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Originally published February 8, 2008 at 12:00 AM | Page modified February 8, 2008 at 9:13 AM

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"Macaw" One woman's fight to save the world's most beautiful bird

In "The Last Flight of the Scarlet Macaw," Seattle writer Bruce Barcott has written a gripping account of a single woman's dogged campaign to save a rare and beautiful bird.

Special to The Seattle Times

Author appearance

Bruce Barcott will read from "The Last Flight of the Scarlet Macaw" at 7:30 p.m. Feb. 29 at Seattle's Elliott Bay Book Co. (206-624-6600; www.elliottbaybook.com).

"The Last Flight of the Scarlet Macaw: One Woman's Fight to Save the World's Most Beautiful Bird" by Bruce Barcott

Random House, 320 pp., $25.95

Sharon Matola, the "Zoo Lady" of Belize, is an unlikely environmental hero. A one-time Iowa housewife, she trained in jungle survival with the Air Force, rode freights to Florida to study animal behavior and apprenticed to a Romanian tiger tamer. Later she worked as a circus dancer (with tigers) in Mexico. In the early 1980s, she helped film a nature documentary in Belize. At the end of the shoot, she inherited 20 exotic jungle animals, and the Belize Zoo was born.

A quarter-century later, Matola is a widely respected authority on the scarlet macaw and other tropical species. Her zoo is among the most popular tourist attractions in Belize. And she is successfully restoring harpy eagles and other threatened species to the Belize jungle.

Matola is also known among conservationists for her remarkable effort to save the scarlet macaw's only known habitat in Belize from inundation behind a large hydroelectric dam.

In "The Last Flight of the Scarlet Macaw," Seattle writer Bruce Barcott ("The Measure of a Mountain") has written a gripping account of a single woman's dogged campaign — one that took on a government, an international energy conglomerate and the power structure of her adopted country — to save a rare and beautiful bird.

The scarlet macaw, in Barcott's words, "looks like a creature dreamed up by Dr. Seuss." It is a social, intelligent, wildly multicolored parrot "the size of a housecat." The bird is somewhat plentiful in the jungles of South America, but the northern subspecies that inhabits Central America is becoming increasingly rare due to habitat destruction.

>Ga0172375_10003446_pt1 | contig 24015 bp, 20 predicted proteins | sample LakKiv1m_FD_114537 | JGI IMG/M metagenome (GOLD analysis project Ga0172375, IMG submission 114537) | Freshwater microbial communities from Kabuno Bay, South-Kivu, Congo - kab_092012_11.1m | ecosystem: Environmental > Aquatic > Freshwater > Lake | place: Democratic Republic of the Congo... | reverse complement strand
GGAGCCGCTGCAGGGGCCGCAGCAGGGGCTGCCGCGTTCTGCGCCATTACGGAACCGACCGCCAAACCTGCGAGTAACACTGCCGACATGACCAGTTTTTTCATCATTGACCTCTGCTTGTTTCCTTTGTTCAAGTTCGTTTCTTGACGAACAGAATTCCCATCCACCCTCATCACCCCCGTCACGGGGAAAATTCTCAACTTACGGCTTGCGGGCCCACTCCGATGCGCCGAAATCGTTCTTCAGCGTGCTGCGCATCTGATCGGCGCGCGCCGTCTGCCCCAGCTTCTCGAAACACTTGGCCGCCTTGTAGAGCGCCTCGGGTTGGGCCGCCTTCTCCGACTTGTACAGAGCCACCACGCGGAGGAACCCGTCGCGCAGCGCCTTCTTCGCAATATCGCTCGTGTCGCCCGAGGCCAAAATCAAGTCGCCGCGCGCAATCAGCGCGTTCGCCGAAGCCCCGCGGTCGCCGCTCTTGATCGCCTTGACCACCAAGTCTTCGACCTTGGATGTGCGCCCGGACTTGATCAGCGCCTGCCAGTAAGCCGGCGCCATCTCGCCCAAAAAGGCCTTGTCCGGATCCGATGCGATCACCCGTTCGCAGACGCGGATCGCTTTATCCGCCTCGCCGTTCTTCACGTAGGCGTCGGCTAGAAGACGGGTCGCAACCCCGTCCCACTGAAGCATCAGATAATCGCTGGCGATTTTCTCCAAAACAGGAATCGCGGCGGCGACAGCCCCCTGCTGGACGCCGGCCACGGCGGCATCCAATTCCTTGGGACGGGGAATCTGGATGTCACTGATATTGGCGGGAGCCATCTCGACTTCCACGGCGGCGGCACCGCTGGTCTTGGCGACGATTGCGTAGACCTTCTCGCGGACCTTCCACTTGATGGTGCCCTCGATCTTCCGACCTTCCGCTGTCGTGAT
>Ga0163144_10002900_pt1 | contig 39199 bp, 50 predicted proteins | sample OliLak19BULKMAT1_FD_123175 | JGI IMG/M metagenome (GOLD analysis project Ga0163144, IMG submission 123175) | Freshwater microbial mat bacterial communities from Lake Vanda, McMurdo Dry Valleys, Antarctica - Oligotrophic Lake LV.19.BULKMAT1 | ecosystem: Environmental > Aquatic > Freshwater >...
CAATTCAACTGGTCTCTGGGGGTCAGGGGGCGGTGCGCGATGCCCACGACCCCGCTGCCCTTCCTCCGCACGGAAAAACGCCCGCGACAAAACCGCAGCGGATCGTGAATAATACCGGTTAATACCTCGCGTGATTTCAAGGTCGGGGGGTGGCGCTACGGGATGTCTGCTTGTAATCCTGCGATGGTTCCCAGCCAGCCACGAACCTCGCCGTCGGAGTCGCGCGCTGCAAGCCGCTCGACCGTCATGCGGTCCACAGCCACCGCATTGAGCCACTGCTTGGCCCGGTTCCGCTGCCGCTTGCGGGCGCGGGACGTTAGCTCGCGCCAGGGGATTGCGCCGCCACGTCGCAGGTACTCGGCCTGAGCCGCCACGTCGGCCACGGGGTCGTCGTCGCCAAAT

Scarlet macaws have disappeared entirely from El Salvador. Mexico has fewer than 100. Belize and neighboring Guatemala each have about 200. All the Belize birds nest along the Macal River, the place Canada's Fortis Inc. targeted for flooding behind its Chalillo Dam.

A seasoned journalist, Barcott ably handles this wide-ranging, multifaceted story. Employing novelistic scene-setting, pithy detail and crisp dialogue, he covers cumbersome legal hurdles, arcane international legalities and raucous public hearings with the graceful ease of a long-distance runner.

From the start, Matola's plight is a mission improbable. She's an American, for one thing. Her opposition to the dam is framed by proponents as another example of colonial oppression. She is condemned by government officials, excoriated in the press. Even with the help of the Natural Resources Defense Council, she is heavily outgunned financially, legally and politically. In the midst of her campaign, she has to fight the vindictive placement of a municipal dump next door to her zoo.

Barcott recounts every skirmish, backroom deal and falsified report. He introduces a rogues' gallery of political and corporate players. He brings this poor, postcolonial country, "a black hole for odd foundations, little religious sects, and strange people," vividly to life. His investigation into the financial shenanigans, blatant profiteering and corruption behind the dam project is dizzying in its detail.

On one level, this project dramatizes the social costs resulting from the 1990s rash of privatizing public resources in developing countries. Energy, water and transportation costs spiral upward for populations least able to afford them.

Even more vivid is the light this story casts on other third-world development projects that destroy biodiversity, do little to benefit mostly poor populations and line the pockets of government officials and Enron-like multinationals.

Through tough reporting, colorful travel writing and a touch of natural history, Barcott has elevated an obscure environmental struggle to epic status. In doing so, he dramatizes the signal issue of species diversity in a rapidly globalizing world. And he celebrates the heroic and unsung efforts of those "rare and strange and sometimes aggravating" people who work tirelessly to preserve it.

Tim McNulty is an Olympic Peninsula-based poet and nature writer.

Copyright © 2008 The Seattle Times Company

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